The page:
117_GLEE-Ep_Sc07_2244The theme of bad reputations takes on extra meaning for the kids, who all want to sully their images in an attempt to become more popular. 

Kurt, Mercedes, Tina, Artie and Brittany – who joins in partly because her meds make her forget how to leave the room and because she doesn't score as high as she'd like on the list – hatch a plan to make themselves more popular at McKinley by becoming rebels. How do they plan to achieve this? By creating a "disturbance" in the library with an over-the-top performance of  “U Can't Touch This,” trademark Hammer harem pants and all. Yeah, I was confused at the logic as well. Sadly, this fails to tarnish their rep – though bonus points for Artie’s take on the classically embarrassing track. They then decide to spill the beans to Sue, who doesn’t react the way they expect, considering Olivia Newton-John has now seen the clip and offers to revamp the video to help salvage both Sue’s and the original video's reputations.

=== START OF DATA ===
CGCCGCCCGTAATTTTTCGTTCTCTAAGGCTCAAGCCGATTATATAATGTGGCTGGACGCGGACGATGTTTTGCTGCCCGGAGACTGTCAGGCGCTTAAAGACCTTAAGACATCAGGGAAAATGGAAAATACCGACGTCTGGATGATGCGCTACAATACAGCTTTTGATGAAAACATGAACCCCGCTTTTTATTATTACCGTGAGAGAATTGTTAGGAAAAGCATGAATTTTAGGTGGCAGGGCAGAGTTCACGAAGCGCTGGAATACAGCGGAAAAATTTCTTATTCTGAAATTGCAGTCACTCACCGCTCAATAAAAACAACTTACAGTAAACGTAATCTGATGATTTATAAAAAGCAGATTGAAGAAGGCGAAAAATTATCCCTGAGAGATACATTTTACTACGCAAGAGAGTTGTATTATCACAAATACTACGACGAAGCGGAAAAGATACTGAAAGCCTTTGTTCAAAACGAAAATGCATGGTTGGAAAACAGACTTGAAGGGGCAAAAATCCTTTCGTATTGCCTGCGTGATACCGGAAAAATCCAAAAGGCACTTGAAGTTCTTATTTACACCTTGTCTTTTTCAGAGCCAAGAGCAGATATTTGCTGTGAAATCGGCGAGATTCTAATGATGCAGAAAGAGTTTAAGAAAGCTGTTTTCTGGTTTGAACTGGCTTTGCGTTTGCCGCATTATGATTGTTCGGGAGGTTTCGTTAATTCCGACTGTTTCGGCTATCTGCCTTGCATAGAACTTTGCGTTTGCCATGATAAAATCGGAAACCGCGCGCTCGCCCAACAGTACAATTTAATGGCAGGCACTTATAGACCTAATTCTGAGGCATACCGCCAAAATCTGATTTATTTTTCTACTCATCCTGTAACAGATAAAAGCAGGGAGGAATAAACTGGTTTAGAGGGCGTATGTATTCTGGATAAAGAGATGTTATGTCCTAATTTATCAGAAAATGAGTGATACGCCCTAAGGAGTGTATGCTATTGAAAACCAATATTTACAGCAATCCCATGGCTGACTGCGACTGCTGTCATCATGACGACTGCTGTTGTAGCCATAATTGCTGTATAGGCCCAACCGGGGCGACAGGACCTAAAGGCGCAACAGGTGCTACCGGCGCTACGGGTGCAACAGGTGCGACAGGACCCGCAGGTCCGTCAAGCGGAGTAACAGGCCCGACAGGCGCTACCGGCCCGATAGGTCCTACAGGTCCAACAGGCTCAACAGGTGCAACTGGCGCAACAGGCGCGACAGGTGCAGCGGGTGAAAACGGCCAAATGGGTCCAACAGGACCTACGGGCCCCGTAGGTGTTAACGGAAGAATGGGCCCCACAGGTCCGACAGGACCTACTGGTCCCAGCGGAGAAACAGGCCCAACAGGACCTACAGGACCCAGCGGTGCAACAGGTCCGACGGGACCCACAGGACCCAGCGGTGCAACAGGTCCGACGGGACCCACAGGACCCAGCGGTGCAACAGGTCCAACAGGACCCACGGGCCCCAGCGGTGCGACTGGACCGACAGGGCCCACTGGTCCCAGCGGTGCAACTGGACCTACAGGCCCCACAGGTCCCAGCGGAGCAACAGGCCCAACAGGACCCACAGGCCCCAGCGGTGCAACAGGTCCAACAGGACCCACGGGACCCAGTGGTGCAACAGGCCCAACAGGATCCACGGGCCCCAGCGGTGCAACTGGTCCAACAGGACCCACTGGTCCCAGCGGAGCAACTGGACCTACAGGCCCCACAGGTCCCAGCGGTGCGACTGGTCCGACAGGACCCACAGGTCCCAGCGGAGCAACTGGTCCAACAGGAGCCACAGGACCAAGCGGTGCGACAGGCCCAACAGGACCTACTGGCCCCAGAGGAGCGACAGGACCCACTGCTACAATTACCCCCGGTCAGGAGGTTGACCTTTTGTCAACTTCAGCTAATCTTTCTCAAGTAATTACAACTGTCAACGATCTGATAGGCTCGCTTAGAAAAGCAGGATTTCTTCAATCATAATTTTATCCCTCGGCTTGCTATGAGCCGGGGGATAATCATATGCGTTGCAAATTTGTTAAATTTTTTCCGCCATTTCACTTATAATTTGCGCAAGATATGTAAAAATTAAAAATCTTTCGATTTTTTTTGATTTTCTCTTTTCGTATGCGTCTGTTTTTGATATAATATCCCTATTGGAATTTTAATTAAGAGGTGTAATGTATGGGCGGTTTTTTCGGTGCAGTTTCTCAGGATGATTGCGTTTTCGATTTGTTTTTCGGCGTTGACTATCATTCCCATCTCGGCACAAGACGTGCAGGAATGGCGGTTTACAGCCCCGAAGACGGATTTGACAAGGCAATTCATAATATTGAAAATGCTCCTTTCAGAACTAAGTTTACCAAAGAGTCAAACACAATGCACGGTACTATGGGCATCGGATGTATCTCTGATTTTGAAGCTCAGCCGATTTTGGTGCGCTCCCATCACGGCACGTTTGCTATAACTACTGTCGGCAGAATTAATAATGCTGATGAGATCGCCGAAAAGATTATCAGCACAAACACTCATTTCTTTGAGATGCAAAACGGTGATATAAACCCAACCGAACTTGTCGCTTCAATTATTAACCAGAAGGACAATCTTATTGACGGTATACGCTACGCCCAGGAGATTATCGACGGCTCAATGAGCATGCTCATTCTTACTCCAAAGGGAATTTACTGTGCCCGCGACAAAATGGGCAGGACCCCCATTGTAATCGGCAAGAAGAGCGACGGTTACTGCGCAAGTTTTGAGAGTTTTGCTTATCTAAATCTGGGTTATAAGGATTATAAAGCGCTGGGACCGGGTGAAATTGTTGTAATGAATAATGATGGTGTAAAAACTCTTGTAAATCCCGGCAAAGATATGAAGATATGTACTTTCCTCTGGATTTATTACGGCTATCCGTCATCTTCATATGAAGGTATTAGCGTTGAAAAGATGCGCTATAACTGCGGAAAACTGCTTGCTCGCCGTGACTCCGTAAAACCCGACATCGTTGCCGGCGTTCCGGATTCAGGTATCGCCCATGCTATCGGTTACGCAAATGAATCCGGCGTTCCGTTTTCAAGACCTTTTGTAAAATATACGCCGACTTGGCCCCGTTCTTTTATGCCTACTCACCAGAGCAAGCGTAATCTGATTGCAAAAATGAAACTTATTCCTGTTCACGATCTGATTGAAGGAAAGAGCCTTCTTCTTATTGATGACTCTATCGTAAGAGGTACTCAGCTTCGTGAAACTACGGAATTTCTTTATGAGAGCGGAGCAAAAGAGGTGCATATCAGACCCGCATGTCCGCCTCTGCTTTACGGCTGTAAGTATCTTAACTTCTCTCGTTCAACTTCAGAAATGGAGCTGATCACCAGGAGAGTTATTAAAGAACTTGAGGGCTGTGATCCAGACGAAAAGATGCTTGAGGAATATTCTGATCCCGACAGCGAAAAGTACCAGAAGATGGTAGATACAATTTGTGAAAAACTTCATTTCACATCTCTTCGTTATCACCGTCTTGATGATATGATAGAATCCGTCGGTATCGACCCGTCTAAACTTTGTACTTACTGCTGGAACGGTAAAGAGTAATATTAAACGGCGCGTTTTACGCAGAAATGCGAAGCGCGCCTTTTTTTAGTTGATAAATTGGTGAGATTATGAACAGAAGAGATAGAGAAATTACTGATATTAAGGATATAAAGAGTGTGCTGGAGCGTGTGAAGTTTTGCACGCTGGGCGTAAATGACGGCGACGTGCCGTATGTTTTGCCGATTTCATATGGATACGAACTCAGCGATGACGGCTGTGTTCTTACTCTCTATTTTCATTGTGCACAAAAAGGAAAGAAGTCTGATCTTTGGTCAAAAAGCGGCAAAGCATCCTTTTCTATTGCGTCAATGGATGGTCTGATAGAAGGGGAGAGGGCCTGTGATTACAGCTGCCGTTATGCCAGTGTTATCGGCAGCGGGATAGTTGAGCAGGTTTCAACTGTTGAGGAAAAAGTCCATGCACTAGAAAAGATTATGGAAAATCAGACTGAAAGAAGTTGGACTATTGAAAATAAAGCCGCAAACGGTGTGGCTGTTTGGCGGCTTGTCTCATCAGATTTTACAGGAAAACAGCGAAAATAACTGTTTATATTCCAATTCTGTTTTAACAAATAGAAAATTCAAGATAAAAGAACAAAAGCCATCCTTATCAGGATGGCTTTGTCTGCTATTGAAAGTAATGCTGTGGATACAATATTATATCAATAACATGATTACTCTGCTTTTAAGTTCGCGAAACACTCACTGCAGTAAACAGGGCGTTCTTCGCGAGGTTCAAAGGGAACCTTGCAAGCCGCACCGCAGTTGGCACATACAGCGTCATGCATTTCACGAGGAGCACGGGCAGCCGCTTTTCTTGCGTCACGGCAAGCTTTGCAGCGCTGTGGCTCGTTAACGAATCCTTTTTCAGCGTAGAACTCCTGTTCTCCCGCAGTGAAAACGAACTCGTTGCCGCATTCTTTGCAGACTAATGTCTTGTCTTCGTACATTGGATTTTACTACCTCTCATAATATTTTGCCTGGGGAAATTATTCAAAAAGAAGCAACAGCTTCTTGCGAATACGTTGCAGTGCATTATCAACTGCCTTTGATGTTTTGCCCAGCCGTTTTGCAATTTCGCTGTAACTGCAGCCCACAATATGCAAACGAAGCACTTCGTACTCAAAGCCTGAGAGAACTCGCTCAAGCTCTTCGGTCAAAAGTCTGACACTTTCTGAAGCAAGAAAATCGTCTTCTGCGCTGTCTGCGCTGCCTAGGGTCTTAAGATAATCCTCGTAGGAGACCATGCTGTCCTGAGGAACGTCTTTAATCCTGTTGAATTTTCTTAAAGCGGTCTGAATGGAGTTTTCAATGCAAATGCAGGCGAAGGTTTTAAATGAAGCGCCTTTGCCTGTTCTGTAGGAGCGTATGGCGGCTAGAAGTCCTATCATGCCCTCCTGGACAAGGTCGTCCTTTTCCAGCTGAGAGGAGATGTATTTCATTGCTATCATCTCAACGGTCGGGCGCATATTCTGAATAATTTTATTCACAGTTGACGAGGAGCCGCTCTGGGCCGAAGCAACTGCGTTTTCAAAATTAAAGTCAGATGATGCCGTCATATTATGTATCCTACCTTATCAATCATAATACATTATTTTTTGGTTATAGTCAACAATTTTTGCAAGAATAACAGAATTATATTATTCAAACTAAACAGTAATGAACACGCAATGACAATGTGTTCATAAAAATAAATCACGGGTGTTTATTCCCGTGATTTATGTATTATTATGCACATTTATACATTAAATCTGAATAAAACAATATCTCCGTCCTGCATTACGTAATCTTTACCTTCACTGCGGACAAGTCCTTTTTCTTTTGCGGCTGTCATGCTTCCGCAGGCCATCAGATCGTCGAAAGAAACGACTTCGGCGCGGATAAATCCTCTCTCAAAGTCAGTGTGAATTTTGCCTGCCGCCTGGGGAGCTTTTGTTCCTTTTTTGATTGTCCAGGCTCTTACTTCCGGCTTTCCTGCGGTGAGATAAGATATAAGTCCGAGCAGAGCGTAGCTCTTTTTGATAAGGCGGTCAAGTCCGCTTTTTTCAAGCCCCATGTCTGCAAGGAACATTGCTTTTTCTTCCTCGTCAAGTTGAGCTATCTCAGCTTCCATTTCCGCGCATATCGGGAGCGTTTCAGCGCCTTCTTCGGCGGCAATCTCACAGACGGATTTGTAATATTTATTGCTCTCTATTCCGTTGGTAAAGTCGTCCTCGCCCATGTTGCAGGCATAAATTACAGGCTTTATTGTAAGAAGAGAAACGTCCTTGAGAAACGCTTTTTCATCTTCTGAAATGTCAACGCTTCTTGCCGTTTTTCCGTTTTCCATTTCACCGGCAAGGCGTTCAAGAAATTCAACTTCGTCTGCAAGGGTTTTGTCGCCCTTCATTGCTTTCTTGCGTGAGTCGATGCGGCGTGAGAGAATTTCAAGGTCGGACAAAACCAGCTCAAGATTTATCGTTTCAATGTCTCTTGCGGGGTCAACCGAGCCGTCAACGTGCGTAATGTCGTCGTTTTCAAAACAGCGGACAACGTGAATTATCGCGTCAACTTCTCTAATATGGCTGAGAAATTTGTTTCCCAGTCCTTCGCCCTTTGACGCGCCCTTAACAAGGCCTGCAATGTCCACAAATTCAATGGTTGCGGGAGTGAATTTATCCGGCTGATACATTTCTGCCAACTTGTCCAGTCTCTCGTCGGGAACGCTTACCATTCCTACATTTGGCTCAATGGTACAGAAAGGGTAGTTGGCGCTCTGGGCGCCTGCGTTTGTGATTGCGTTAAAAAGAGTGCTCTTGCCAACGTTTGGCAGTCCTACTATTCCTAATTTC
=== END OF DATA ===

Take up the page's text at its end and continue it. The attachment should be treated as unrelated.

Again, we are treated to a full video from Sue, this time with Newton-John and a slew of buff and pumped-up pretty boys jiggling their goods. Naturally, the video becomes a mega-hit. The video is spot-on, right down to the closeup of a toned guy's butt cheeks shakin’ like a Polaroid picture, though they leave the portly guys at home. I would have gotten a great laugh if they'd stuck Coach Tanaka in the corner of the room on an elliptical in Lycra. Oh well. During a touching scene. Sue decides to donate her earnings from the revamped “Physical” video to her sister's residential care facility, and in return, her sis talks Sue into giving back. Which she translates into counseling Emma and breaking her up with Will. Of course, in Sue's world, this means breaking up Will and Emma by spilling all the tea on Will in regard to how he’s been sleazing it up all over town with rival choir directors and sharing his bed with April (how does she know all this). Emma, continuing her newfound swagger, confronts him in a crowded faculty break room and humiliates him. Geez, he gets the reputation of a slut, and he’s slept with no one, poor guy.